Transition of the infectious disease panorama in the North

Birgitta Evengard

Div Infect dis, Dept Clin Microbiol, Umea University, Umea, Sweden

Arctic ecosystems have many things in common: they are nearly pristine, are facing rapid climate change and are subjected to increased tourism and trade with the rest of the world. At the same time they consist of cold-adapted species, making them particularly vulnerable to pressures like climate change and invasion by all types of organisms, including plants, animals and pathogens causing human diseases. An example is ticks moving northwards bringing with them a suitcase of micro-organisms such as the virus causing tick-borne encephalitis and the spirochetes causing borreliosis in humans. The more than 2 million semi-domesticated reindeer in the Arctic are at risk from the midge-borne virus blue tongue and the mosquito-borne West-Nile fever. Additionally, spreading plants (native and alien) and changes in species interactions are affecting biodiversity and ecosystem functioning. Plants, animals, humans and pathogens in the vulnerable cold ecosystems of mountains and the far north, have thus far been neglected by scientists as well as policy makers. It is important to work across disciplines to address emerging biosecurity issues in cold environments.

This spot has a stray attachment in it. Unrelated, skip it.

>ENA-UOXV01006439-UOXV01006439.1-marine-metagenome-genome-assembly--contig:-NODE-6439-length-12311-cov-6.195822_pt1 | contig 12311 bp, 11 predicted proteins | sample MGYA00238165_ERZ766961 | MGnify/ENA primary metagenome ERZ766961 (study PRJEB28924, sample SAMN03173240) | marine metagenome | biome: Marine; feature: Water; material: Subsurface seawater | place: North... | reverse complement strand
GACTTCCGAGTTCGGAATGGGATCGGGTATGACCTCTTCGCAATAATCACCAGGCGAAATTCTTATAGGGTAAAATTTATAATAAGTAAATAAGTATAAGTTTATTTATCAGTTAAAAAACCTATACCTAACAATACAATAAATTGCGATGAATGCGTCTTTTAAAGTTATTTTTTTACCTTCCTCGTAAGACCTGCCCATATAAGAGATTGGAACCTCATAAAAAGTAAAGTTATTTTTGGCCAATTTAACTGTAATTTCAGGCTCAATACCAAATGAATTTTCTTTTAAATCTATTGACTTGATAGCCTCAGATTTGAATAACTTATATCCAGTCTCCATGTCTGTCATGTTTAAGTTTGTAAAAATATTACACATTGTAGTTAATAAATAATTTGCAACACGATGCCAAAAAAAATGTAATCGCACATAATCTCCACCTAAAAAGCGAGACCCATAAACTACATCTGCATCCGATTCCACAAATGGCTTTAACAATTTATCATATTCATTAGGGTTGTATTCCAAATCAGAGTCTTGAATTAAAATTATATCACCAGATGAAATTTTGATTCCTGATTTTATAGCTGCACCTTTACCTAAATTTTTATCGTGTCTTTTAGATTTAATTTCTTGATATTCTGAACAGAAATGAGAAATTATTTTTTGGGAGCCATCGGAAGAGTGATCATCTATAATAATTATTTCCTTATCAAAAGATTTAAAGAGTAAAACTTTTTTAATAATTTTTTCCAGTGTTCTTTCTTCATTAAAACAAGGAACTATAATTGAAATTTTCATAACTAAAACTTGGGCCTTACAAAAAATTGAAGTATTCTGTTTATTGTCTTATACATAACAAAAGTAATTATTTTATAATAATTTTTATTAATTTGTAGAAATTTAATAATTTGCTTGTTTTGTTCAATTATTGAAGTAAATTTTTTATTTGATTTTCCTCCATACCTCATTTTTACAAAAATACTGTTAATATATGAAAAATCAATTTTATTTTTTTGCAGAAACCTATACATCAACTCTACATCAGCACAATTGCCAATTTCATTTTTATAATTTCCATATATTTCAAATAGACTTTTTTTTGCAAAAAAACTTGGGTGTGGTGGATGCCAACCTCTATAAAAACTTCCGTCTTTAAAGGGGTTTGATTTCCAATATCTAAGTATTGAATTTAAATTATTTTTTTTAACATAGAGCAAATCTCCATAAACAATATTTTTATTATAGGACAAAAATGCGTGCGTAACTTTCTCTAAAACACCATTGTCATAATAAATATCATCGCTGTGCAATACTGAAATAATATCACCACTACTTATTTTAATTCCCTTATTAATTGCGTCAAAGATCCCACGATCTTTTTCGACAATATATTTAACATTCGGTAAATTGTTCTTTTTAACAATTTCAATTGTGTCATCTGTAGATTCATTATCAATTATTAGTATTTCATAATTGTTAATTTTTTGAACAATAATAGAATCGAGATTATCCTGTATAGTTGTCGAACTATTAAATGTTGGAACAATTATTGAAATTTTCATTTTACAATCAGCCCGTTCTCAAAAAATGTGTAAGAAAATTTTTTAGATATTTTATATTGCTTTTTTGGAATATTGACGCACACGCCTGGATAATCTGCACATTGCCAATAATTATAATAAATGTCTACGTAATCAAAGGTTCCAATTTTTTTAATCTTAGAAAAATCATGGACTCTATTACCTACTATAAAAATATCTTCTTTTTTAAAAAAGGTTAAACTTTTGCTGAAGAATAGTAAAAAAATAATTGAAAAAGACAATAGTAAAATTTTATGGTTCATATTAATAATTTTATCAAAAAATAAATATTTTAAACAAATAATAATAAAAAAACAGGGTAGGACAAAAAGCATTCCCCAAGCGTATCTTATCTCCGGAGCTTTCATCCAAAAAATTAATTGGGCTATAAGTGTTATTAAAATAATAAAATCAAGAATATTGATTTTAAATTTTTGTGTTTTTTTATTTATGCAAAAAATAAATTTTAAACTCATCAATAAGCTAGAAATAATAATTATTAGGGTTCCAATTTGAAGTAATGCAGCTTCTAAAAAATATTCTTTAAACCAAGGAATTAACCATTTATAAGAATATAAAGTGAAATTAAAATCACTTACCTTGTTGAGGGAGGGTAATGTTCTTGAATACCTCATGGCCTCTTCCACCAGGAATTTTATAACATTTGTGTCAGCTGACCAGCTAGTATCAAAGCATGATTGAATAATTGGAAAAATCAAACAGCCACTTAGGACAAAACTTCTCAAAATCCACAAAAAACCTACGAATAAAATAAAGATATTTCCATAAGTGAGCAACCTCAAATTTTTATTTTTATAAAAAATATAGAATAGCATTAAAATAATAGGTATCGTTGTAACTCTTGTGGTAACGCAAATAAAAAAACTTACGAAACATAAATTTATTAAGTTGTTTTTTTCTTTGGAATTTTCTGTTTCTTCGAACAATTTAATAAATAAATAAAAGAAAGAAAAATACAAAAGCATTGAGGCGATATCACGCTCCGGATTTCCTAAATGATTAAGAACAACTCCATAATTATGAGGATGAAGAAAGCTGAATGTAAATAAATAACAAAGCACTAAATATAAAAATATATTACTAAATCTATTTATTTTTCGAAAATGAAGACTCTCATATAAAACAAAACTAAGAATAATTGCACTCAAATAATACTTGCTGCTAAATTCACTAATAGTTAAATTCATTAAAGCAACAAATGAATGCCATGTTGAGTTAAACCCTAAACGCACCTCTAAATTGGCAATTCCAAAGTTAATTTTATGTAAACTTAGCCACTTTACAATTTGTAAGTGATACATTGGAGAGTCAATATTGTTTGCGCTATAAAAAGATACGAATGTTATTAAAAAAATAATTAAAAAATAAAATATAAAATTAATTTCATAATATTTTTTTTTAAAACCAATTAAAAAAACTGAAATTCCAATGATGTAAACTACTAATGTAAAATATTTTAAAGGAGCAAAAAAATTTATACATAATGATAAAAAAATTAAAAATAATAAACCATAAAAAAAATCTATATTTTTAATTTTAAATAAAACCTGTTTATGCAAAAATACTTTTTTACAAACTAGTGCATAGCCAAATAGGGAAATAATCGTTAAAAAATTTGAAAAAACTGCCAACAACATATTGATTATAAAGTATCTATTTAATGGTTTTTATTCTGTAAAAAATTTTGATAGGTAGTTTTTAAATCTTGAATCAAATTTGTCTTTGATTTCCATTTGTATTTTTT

Species on the Move

An International Conference Series

The conference brings together scientists and natural resource managers working in the disciplines of global change, biogeography and evolution, and relevant in contexts of natural resource management, biodiversity management and conservation, and theoretical ecology.


Species responses to climate change is a rapidly evolving research field, however, much of our progress is being made in independent research areas: e.g. understanding the process vs responding to the implications, terrestrial vs marine ecosystems, global meta-analyses vs in depth species-specific approaches. This interdisciplinary conference develops connections between these parallel streams, and across temporal and spatial scales.

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